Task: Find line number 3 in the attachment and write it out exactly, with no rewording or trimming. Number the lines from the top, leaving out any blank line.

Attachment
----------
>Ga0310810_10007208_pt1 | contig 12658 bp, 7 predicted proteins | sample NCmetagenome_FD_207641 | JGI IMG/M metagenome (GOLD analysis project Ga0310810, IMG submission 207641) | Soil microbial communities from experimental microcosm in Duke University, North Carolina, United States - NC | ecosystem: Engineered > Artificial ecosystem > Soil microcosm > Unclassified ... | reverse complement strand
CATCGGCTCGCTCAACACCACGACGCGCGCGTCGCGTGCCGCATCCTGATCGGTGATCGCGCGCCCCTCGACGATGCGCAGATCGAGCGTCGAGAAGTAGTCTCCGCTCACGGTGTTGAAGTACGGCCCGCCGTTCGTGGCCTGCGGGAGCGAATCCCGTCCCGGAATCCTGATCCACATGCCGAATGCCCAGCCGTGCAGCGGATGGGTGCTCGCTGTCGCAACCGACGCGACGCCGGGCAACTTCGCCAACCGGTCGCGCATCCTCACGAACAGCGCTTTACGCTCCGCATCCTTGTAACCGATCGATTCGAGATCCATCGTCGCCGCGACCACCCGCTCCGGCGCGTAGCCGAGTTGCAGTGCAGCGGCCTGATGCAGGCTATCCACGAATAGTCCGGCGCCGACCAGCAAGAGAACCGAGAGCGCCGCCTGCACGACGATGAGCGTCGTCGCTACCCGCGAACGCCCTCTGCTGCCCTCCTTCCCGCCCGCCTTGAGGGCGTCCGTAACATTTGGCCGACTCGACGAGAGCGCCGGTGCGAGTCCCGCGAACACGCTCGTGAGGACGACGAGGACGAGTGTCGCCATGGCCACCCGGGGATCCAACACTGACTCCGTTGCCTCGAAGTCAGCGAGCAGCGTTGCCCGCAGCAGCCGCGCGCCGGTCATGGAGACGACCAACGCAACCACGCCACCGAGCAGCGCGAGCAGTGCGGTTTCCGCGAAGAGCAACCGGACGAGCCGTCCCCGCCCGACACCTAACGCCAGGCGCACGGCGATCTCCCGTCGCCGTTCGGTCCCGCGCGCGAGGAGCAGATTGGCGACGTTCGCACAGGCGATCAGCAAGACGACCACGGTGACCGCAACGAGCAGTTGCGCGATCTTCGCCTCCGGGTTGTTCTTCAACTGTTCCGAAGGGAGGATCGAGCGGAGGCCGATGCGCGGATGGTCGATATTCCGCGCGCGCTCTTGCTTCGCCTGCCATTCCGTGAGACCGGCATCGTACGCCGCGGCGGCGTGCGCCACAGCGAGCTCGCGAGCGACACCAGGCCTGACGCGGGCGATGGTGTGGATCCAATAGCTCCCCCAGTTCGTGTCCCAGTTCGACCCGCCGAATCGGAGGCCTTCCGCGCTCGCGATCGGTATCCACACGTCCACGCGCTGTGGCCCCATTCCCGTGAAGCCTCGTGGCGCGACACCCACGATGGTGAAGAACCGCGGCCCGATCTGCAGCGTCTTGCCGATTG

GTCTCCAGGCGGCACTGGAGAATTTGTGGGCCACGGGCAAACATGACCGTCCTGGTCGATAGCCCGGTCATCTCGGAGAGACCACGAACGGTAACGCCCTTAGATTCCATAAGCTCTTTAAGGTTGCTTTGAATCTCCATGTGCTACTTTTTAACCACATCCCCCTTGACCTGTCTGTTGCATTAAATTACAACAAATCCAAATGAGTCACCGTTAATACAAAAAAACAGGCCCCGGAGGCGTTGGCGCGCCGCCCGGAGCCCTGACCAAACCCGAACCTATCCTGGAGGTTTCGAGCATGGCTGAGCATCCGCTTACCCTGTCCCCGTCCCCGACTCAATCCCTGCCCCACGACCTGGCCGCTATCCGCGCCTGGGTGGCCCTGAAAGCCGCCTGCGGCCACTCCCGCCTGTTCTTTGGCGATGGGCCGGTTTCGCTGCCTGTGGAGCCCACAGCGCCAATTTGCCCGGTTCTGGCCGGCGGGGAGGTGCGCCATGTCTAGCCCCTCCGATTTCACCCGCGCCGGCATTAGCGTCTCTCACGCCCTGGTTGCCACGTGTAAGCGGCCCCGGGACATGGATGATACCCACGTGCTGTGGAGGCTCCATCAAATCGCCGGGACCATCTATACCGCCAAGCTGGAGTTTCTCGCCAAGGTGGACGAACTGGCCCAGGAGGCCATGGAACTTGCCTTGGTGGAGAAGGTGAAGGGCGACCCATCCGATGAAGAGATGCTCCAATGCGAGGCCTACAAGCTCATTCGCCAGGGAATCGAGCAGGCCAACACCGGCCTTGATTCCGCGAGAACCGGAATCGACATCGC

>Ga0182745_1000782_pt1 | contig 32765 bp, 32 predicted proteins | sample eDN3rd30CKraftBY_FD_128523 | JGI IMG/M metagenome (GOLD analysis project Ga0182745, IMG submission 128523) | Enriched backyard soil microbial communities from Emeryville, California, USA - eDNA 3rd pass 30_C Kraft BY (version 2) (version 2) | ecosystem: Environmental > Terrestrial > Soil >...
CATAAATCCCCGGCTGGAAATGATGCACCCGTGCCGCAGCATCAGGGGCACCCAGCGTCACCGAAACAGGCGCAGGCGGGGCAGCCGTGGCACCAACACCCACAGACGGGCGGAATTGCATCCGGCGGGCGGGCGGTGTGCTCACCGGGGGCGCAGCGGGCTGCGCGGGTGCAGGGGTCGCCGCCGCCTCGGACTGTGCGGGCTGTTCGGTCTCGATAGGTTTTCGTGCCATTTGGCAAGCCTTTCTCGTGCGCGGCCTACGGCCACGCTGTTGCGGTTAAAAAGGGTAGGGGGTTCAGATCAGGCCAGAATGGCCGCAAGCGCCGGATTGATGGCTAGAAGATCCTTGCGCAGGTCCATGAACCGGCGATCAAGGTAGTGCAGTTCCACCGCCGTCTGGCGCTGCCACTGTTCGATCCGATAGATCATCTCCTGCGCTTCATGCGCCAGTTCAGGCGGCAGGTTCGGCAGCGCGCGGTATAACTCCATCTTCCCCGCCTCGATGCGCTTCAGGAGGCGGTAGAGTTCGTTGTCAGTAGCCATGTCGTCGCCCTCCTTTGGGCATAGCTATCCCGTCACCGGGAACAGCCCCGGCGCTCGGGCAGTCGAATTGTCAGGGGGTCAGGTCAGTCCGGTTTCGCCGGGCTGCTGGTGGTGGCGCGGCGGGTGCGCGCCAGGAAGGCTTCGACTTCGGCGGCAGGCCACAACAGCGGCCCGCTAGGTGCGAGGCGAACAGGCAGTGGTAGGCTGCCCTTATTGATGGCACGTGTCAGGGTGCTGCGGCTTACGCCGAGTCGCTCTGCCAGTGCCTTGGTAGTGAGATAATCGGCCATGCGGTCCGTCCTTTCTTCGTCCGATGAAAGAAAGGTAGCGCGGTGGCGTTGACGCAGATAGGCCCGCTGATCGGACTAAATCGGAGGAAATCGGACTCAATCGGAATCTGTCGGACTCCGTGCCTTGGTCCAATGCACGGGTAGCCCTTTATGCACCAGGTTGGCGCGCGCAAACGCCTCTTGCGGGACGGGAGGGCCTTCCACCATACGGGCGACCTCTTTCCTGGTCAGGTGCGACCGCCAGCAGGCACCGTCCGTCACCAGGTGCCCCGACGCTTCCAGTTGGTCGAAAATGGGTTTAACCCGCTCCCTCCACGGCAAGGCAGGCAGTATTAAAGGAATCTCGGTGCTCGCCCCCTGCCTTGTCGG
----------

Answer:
GTCTCCAGGCGGCACTGGAGAATTTGTGGGCCACGGGCAAACATGACCGTCCTGGTCGATAGCCCGGTCATCTCGGAGAGACCACGAACGGTAACGCCCTTAGATTCCATAAGCTCTTTAAGGTTGCTTTGAATCTCCATGTGCTACTTTTTAACCACATCCCCCTTGACCTGTCTGTTGCATTAAATTACAACAAATCCAAATGAGTCACCGTTAATACAAAAAAACAGGCCCCGGAGGCGTTGGCGCGCCGCCCGGAGCCCTGACCAAACCCGAACCTATCCTGGAGGTTTCGAGCATGGCTGAGCATCCGCTTACCCTGTCCCCGTCCCCGACTCAATCCCTGCCCCACGACCTGGCCGCTATCCGCGCCTGGGTGGCCCTGAAAGCCGCCTGCGGCCACTCCCGCCTGTTCTTTGGCGATGGGCCGGTTTCGCTGCCTGTGGAGCCCACAGCGCCAATTTGCCCGGTTCTGGCCGGCGGGGAGGTGCGCCATGTCTAGCCCCTCCGATTTCACCCGCGCCGGCATTAGCGTCTCTCACGCCCTGGTTGCCACGTGTAAGCGGCCCCGGGACATGGATGATACCCACGTGCTGTGGAGGCTCCATCAAATCGCCGGGACCATCTATACCGCCAAGCTGGAGTTTCTCGCCAAGGTGGACGAACTGGCCCAGGAGGCCATGGAACTTGCCTTGGTGGAGAAGGTGAAGGGCGACCCATCCGATGAAGAGATGCTCCAATGCGAGGCCTACAAGCTCATTCGCCAGGGAATCGAGCAGGCCAACACCGGCCTTGATTCCGCGAGAACCGGAATCGACATCGC